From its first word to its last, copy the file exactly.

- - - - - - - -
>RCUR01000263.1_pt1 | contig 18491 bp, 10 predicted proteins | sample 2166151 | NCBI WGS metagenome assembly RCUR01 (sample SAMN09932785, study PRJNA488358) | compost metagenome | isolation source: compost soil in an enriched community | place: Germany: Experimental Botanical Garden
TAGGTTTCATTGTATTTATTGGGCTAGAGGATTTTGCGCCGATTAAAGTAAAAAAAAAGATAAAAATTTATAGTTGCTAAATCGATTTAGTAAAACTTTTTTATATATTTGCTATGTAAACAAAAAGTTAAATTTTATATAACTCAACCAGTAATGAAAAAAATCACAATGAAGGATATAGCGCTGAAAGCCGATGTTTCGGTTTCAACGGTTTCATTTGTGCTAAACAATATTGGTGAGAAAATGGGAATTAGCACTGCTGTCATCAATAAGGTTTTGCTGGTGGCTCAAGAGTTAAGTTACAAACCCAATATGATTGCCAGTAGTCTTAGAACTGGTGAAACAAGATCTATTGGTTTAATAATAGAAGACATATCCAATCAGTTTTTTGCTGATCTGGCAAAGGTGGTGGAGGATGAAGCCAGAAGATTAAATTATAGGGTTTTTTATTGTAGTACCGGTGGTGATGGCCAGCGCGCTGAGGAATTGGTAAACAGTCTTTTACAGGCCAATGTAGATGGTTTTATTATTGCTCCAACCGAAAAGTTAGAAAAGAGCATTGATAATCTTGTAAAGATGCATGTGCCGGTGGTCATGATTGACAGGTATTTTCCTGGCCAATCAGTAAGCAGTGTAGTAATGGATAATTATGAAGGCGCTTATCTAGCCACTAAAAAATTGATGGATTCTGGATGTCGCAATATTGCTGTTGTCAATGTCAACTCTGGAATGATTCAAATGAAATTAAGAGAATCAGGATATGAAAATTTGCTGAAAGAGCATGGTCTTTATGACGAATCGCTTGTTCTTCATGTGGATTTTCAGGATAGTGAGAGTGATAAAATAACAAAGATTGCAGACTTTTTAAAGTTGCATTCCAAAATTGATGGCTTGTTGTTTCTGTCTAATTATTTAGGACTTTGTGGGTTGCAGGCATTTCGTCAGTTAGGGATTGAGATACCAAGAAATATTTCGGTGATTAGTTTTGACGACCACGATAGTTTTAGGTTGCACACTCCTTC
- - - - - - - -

>RCUR01000263.1_pt1 | contig 18491 bp, 10 predicted proteins | sample 2166151 | NCBI WGS metagenome assembly RCUR01 (sample SAMN09932785, study PRJNA488358) | compost metagenome | isolation source: compost soil in an enriched community | place: Germany: Experimental Botanical Garden
TAGGTTTCATTGTATTTATTGGGCTAGAGGATTTTGCGCCGATTAAAGTAAAAAAAAAGATAAAAATTTATAGTTGCTAAATCGATTTAGTAAAACTTTTTTATATATTTGCTATGTAAACAAAAAGTTAAATTTTATATAACTCAACCAGTAATGAAAAAAATCACAATGAAGGATATAGCGCTGAAAGCCGATGTTTCGGTTTCAACGGTTTCATTTGTGCTAAACAATATTGGTGAGAAAATGGGAATTAGCACTGCTGTCATCAATAAGGTTTTGCTGGTGGCTCAAGAGTTAAGTTACAAACCCAATATGATTGCCAGTAGTCTTAGAACTGGTGAAACAAGATCTATTGGTTTAATAATAGAAGACATATCCAATCAGTTTTTTGCTGATCTGGCAAAGGTGGTGGAGGATGAAGCCAGAAGATTAAATTATAGGGTTTTTTATTGTAGTACCGGTGGTGATGGCCAGCGCGCTGAGGAATTGGTAAACAGTCTTTTACAGGCCAATGTAGATGGTTTTATTATTGCTCCAACCGAAAAGTTAGAAAAGAGCATTGATAATCTTGTAAAGATGCATGTGCCGGTGGTCATGATTGACAGGTATTTTCCTGGCCAATCAGTAAGCAGTGTAGTAATGGATAATTATGAAGGCGCTTATCTAGCCACTAAAAAATTGATGGATTCTGGATGTCGCAATATTGCTGTTGTCAATGTCAACTCTGGAATGATTCAAATGAAATTAAGAGAATCAGGATATGAAAATTTGCTGAAAGAGCATGGTCTTTATGACGAATCGCTTGTTCTTCATGTGGATTTTCAGGATAGTGAGAGTGATAAAATAACAAAGATTGCAGACTTTTTAAAGTTGCATTCCAAAATTGATGGCTTGTTGTTTCTGTCTAATTATTTAGGACTTTGTGGGTTGCAGGCATTTCGTCAGTTAGGGATTGAGATACCAAGAAATATTTCGGTGATTAGTTTTGACGACCACGATAGTTTTAGGTTGCACACTCCTTC